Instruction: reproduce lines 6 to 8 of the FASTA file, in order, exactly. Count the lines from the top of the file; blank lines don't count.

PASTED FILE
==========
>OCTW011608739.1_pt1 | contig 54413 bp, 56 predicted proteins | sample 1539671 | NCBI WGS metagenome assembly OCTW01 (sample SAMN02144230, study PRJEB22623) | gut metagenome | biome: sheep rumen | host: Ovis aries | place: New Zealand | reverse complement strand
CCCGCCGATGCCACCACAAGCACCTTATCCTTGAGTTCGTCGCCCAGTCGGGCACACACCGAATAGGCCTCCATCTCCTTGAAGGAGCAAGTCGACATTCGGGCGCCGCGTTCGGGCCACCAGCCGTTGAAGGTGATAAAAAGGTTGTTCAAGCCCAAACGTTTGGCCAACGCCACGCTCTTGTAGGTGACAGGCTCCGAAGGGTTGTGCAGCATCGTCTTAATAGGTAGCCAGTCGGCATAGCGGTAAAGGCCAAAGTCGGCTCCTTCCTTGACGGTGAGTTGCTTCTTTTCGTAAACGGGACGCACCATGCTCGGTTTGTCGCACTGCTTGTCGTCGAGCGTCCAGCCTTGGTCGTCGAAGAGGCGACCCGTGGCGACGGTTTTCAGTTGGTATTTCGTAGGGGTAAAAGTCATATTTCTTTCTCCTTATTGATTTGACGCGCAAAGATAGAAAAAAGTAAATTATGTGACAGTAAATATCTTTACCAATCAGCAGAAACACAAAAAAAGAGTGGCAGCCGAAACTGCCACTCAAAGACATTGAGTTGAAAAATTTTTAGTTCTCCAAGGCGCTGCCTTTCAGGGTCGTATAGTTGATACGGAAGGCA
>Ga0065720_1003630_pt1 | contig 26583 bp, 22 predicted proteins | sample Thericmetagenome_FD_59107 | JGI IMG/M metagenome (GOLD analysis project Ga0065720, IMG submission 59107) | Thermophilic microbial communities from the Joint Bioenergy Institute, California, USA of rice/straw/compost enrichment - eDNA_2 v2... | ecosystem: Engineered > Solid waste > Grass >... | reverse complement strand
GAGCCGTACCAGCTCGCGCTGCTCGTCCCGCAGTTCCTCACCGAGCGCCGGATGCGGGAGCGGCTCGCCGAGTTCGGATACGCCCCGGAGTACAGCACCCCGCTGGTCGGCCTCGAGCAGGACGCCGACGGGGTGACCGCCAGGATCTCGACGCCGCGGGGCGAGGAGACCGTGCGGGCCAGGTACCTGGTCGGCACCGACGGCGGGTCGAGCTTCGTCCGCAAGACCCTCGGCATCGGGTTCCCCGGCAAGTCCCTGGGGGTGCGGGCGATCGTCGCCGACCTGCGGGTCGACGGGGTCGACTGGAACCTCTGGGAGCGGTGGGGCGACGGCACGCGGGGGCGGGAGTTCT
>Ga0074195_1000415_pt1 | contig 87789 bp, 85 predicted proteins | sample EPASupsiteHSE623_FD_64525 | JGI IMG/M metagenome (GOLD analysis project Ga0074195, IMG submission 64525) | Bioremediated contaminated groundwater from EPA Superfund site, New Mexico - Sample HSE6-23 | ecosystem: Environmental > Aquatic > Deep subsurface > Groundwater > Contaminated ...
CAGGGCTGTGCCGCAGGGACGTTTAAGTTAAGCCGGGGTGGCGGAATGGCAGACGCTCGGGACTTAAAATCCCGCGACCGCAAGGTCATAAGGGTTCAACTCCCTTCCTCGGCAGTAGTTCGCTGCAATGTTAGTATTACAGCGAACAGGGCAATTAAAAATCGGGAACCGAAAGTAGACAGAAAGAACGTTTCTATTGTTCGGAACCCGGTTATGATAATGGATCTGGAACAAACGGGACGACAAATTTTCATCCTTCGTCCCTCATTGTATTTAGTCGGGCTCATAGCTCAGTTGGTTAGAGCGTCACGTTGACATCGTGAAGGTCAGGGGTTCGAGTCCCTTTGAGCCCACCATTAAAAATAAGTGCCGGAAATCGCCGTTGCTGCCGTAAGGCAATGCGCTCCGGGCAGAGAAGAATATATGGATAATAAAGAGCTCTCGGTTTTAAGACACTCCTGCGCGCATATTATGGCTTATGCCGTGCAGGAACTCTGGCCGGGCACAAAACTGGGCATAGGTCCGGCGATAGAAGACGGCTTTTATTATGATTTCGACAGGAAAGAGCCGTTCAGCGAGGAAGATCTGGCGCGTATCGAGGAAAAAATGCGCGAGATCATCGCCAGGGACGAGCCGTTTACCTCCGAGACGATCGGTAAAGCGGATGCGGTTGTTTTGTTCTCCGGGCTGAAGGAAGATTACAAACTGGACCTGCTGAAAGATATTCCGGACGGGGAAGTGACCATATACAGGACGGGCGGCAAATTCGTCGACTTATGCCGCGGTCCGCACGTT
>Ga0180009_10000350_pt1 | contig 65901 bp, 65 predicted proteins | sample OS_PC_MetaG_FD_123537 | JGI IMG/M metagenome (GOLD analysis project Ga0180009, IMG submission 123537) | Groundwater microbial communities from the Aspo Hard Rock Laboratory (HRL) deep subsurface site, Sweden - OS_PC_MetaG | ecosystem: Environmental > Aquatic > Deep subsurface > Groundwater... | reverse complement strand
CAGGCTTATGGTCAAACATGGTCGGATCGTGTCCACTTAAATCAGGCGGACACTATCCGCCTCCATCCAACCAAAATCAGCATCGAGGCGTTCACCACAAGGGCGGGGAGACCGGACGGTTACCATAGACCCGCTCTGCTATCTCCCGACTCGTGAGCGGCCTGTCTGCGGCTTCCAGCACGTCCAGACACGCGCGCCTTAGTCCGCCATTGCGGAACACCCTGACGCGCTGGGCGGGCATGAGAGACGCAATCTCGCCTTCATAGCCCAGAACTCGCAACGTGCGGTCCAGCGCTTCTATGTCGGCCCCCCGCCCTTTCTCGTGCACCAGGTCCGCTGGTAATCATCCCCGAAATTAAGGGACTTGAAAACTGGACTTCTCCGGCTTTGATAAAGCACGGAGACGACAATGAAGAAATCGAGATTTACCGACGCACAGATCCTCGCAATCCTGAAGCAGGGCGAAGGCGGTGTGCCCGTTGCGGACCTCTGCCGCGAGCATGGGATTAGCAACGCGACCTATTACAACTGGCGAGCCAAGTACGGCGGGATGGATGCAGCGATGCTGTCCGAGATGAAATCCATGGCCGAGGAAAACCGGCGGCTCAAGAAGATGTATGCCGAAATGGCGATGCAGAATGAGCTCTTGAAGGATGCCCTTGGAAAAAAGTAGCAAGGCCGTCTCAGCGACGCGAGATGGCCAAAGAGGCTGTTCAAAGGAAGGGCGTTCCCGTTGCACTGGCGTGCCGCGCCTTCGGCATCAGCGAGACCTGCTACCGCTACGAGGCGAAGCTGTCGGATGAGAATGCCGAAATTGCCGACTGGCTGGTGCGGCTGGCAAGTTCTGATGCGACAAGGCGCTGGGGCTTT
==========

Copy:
CAGGGCTGTGCCGCAGGGACGTTTAAGTTAAGCCGGGGTGGCGGAATGGCAGACGCTCGGGACTTAAAATCCCGCGACCGCAAGGTCATAAGGGTTCAACTCCCTTCCTCGGCAGTAGTTCGCTGCAATGTTAGTATTACAGCGAACAGGGCAATTAAAAATCGGGAACCGAAAGTAGACAGAAAGAACGTTTCTATTGTTCGGAACCCGGTTATGATAATGGATCTGGAACAAACGGGACGACAAATTTTCATCCTTCGTCCCTCATTGTATTTAGTCGGGCTCATAGCTCAGTTGGTTAGAGCGTCACGTTGACATCGTGAAGGTCAGGGGTTCGAGTCCCTTTGAGCCCACCATTAAAAATAAGTGCCGGAAATCGCCGTTGCTGCCGTAAGGCAATGCGCTCCGGGCAGAGAAGAATATATGGATAATAAAGAGCTCTCGGTTTTAAGACACTCCTGCGCGCATATTATGGCTTATGCCGTGCAGGAACTCTGGCCGGGCACAAAACTGGGCATAGGTCCGGCGATAGAAGACGGCTTTTATTATGATTTCGACAGGAAAGAGCCGTTCAGCGAGGAAGATCTGGCGCGTATCGAGGAAAAAATGCGCGAGATCATCGCCAGGGACGAGCCGTTTACCTCCGAGACGATCGGTAAAGCGGATGCGGTTGTTTTGTTCTCCGGGCTGAAGGAAGATTACAAACTGGACCTGCTGAAAGATATTCCGGACGGGGAAGTGACCATATACAGGACGGGCGGCAAATTCGTCGACTTATGCCGCGGTCCGCACGTT
>Ga0180009_10000350_pt1 | contig 65901 bp, 65 predicted proteins | sample OS_PC_MetaG_FD_123537 | JGI IMG/M metagenome (GOLD analysis project Ga0180009, IMG submission 123537) | Groundwater microbial communities from the Aspo Hard Rock Laboratory (HRL) deep subsurface site, Sweden - OS_PC_MetaG | ecosystem: Environmental > Aquatic > Deep subsurface > Groundwater... | reverse complement strand
CAGGCTTATGGTCAAACATGGTCGGATCGTGTCCACTTAAATCAGGCGGACACTATCCGCCTCCATCCAACCAAAATCAGCATCGAGGCGTTCACCACAAGGGCGGGGAGACCGGACGGTTACCATAGACCCGCTCTGCTATCTCCCGACTCGTGAGCGGCCTGTCTGCGGCTTCCAGCACGTCCAGACACGCGCGCCTTAGTCCGCCATTGCGGAACACCCTGACGCGCTGGGCGGGCATGAGAGACGCAATCTCGCCTTCATAGCCCAGAACTCGCAACGTGCGGTCCAGCGCTTCTATGTCGGCCCCCCGCCCTTTCTCGTGCACCAGGTCCGCTGGTAATCATCCCCGAAATTAAGGGACTTGAAAACTGGACTTCTCCGGCTTTGATAAAGCACGGAGACGACAATGAAGAAATCGAGATTTACCGACGCACAGATCCTCGCAATCCTGAAGCAGGGCGAAGGCGGTGTGCCCGTTGCGGACCTCTGCCGCGAGCATGGGATTAGCAACGCGACCTATTACAACTGGCGAGCCAAGTACGGCGGGATGGATGCAGCGATGCTGTCCGAGATGAAATCCATGGCCGAGGAAAACCGGCGGCTCAAGAAGATGTATGCCGAAATGGCGATGCAGAATGAGCTCTTGAAGGATGCCCTTGGAAAAAAGTAGCAAGGCCGTCTCAGCGACGCGAGATGGCCAAAGAGGCTGTTCAAAGGAAGGGCGTTCCCGTTGCACTGGCGTGCCGCGCCTTCGGCATCAGCGAGACCTGCTACCGCTACGAGGCGAAGCTGTCGGATGAGAATGCCGAAATTGCCGACTGGCTGGTGCGGCTGGCAAGTTCTGATGCGACAAGGCGCTGGGGCTTT